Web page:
Very much like a cinematic advent calendar, Echo opens the doors on 56 vignettes of contemporary Icelandic life during Christmas and New Year. Each a single stationary shot, director Rúnar Rúnarsson builds the short dramas of this naturalistic jigsaw into a mesmerising portrait of modern society.
It’s a beautifully composed and precise film - yet always nuanced in it’s depiction of our common humanity, in all it’s melancholy, compassion, loneliness and small kindnesses. From the mysterious to the mundane, the touching to the devastating, loving, heartbreaking or funny – each story stands alone, or remains part of a more momentous narrative that we can never quite see.
At its heart it is film about storytelling, ending exactly where it should - in the middle of a wonderfully majestic and lulling journey.
Echo is available to watch on MUBI as part of their library of fantastic films.
In partnership with Hyde Park Picture House, you can enjoy three months of MUBI for free! Sign up here.
Alongside our regular film recommendations #HydeParkPicks, we're also working in partnership with a number of distributors to support a select number of brand-new film releases – all available to stream via the Watch Online section of our website.
Following its digital release last Friday, this week we're pleased to be supporting Falling – Viggo Mortensen's directorial debut.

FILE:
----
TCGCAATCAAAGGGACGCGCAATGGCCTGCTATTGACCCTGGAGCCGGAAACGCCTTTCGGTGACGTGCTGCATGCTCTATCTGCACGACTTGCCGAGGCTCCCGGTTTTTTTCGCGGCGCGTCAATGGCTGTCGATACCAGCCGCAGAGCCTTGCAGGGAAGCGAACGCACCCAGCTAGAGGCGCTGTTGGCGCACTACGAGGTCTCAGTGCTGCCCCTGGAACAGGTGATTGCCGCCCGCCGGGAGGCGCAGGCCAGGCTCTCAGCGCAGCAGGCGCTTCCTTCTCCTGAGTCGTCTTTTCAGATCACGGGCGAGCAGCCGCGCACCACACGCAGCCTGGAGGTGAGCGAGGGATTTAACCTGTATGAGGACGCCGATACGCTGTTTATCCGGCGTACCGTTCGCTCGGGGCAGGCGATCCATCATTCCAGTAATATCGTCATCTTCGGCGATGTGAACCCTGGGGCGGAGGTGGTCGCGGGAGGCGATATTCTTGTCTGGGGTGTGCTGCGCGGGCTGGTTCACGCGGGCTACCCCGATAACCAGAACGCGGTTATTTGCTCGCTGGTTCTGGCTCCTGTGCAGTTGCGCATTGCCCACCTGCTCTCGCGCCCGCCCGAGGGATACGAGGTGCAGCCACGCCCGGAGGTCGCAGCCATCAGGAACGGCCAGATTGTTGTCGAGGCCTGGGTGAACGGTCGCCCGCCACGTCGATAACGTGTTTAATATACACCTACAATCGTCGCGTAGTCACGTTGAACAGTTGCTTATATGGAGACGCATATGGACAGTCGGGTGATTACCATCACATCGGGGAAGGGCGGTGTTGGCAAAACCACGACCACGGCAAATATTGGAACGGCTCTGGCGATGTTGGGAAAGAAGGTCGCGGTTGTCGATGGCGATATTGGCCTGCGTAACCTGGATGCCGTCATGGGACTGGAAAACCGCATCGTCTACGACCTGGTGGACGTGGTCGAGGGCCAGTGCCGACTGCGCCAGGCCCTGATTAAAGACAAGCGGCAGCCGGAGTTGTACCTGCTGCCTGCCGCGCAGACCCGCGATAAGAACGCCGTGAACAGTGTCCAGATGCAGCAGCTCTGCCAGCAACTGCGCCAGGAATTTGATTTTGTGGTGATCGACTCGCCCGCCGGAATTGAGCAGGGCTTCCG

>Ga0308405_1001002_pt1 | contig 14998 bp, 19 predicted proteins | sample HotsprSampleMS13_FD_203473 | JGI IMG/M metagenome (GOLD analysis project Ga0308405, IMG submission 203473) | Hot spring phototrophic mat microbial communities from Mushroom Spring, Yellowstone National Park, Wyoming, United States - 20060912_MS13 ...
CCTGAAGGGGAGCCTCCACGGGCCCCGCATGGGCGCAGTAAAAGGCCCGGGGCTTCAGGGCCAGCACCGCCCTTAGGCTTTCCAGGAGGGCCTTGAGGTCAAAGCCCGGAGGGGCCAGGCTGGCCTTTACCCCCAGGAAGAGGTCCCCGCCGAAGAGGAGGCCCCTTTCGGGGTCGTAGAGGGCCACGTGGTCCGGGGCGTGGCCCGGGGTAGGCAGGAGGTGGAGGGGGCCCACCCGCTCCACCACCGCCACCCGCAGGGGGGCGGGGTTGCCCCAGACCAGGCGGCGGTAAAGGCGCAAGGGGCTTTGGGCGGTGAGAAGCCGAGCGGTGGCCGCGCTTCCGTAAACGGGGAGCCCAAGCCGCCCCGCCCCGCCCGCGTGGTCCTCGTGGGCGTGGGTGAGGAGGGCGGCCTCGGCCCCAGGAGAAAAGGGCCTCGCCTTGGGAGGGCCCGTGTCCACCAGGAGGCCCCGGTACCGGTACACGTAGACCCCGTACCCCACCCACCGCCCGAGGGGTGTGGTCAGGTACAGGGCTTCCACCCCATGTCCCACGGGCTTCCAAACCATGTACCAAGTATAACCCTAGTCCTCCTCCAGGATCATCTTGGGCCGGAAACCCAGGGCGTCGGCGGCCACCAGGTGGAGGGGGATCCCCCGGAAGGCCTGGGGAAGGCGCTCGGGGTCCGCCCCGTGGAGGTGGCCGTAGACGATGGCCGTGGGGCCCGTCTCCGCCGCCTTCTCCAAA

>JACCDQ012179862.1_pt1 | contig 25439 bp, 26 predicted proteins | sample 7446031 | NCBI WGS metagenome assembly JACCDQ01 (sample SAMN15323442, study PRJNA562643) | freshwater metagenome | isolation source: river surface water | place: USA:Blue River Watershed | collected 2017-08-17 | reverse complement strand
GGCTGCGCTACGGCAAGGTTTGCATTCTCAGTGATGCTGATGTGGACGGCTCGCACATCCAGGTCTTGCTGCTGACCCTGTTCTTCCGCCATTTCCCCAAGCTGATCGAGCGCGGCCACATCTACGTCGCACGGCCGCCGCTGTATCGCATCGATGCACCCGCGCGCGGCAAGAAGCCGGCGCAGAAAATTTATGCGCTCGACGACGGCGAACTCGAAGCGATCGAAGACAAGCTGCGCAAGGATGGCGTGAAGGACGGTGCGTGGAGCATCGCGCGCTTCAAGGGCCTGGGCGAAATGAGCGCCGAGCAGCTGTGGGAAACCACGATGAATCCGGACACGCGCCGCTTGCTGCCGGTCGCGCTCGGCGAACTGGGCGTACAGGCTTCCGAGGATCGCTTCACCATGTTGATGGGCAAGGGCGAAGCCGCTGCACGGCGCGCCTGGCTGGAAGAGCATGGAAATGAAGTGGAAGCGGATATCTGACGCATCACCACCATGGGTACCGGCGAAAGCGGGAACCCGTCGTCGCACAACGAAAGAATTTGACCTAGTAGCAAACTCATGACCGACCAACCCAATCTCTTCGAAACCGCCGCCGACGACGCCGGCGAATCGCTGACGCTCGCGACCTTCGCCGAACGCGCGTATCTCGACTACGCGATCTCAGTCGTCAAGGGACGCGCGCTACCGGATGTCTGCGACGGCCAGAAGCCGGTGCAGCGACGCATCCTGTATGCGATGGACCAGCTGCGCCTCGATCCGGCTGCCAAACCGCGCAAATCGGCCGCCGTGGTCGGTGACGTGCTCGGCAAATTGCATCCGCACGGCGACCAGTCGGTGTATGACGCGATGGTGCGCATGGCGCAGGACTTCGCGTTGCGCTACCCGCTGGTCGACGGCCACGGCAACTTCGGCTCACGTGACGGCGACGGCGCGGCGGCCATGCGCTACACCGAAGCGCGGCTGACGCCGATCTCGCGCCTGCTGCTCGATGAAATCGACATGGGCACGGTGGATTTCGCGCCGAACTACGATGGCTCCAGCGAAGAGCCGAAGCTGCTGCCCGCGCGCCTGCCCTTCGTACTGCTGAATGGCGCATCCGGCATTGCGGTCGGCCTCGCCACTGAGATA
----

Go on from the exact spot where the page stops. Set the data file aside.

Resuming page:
Bold, brave and often brutal, the film follows the troubled and volatile relationship between father and son, played brilliantly by Lance Henriksen and Viggo Mortensen respectively. Dealing with challenging topics of dementia and rejection, it is a story told with sensitivity and integrity – traits which fans of the director will be all too familiar with, evidenced not just in Mortensen's past work as an actor, but as a musician, artist, author and photographer.
Falling is available to rent and stream via our website for £9.99. And thanks to Modern Films, half of your rental fee will be donated to the cinema, so by watching the film with us, you'll also be directly supporting the Hyde Park Picture House.
As we watch the outgoing President of the United States hand out a series of pardons to his friends and allies, it feels important to give some time over to consider the many victims of the cruel and unusual American judicial system.
In 1999 Sibil 'Fox' Richardson and her husband Rob attempted, and failed, to rob a bank. Fox took a plea deal and served three and a half years, Rob’s lawyer advised him against the deal. He was sentenced to life without parole.
Garrett Bradley’s remarkable documentary, Time (2020), joins Fox 19 years on as she campaigns tirelessly for the release of her husband. Just as Bradley weaves together archive footage with contemporary material to build her film, so too must Fox knit together the competing demands of her situation; patience in the face of an inhumane system, fury and righteousness to spur on the fight for her husband and her children, and all the space in between to ensure that all the battles are ultimately worth the toll they must take.
Ultimately,Time is a deeply personal film, which speaks to the cruel and unjust nature of a for profit incarceration system.
After a successful run on the festival circuit Time is now available to watch on Amazon Prime. And if you want to learn more about the film check out this insightful Q&A with Bradley recorded as part of the New York Film Festival in September.
On weekends we like to recommend films the whole family can enjoy, and this week we'd like to fly the flag for A Cat in Paris (PG, 2012, 65min).